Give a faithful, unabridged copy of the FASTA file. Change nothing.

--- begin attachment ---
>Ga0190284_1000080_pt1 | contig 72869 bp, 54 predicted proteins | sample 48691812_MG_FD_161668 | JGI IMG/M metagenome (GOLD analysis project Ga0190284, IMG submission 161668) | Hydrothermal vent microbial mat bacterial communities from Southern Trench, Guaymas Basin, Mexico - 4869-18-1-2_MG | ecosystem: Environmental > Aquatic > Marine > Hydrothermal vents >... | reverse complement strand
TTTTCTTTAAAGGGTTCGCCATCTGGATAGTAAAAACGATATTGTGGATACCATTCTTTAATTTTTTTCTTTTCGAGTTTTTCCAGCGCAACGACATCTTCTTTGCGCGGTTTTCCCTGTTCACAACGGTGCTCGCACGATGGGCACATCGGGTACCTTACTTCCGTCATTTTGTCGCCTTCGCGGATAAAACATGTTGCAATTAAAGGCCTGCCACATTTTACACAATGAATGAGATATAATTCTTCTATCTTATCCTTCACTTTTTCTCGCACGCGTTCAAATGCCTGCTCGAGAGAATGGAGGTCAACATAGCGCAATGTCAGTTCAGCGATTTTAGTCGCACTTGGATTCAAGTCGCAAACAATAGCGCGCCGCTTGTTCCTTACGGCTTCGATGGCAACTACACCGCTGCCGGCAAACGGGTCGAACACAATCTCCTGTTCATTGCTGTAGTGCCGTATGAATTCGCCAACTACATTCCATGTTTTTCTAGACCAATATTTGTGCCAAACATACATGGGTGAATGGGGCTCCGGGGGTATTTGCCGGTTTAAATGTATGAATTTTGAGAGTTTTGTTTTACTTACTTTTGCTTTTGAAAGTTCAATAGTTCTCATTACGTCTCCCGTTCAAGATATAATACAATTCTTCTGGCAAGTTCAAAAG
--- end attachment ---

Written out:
>Ga0190284_1000080_pt1 | contig 72869 bp, 54 predicted proteins | sample 48691812_MG_FD_161668 | JGI IMG/M metagenome (GOLD analysis project Ga0190284, IMG submission 161668) | Hydrothermal vent microbial mat bacterial communities from Southern Trench, Guaymas Basin, Mexico - 4869-18-1-2_MG | ecosystem: Environmental > Aquatic > Marine > Hydrothermal vents >... | reverse complement strand
TTTTCTTTAAAGGGTTCGCCATCTGGATAGTAAAAACGATATTGTGGATACCATTCTTTAATTTTTTTCTTTTCGAGTTTTTCCAGCGCAACGACATCTTCTTTGCGCGGTTTTCCCTGTTCACAACGGTGCTCGCACGATGGGCACATCGGGTACCTTACTTCCGTCATTTTGTCGCCTTCGCGGATAAAACATGTTGCAATTAAAGGCCTGCCACATTTTACACAATGAATGAGATATAATTCTTCTATCTTATCCTTCACTTTTTCTCGCACGCGTTCAAATGCCTGCTCGAGAGAATGGAGGTCAACATAGCGCAATGTCAGTTCAGCGATTTTAGTCGCACTTGGATTCAAGTCGCAAACAATAGCGCGCCGCTTGTTCCTTACGGCTTCGATGGCAACTACACCGCTGCCGGCAAACGGGTCGAACACAATCTCCTGTTCATTGCTGTAGTGCCGTATGAATTCGCCAACTACATTCCATGTTTTTCTAGACCAATATTTGTGCCAAACATACATGGGTGAATGGGGCTCCGGGGGTATTTGCCGGTTTAAATGTATGAATTTTGAGAGTTTTGTTTTACTTACTTTTGCTTTTGAAAGTTCAATAGTTCTCATTACGTCTCCCGTTCAAGATATAATACAATTCTTCTGGCAAGTTCAAAAG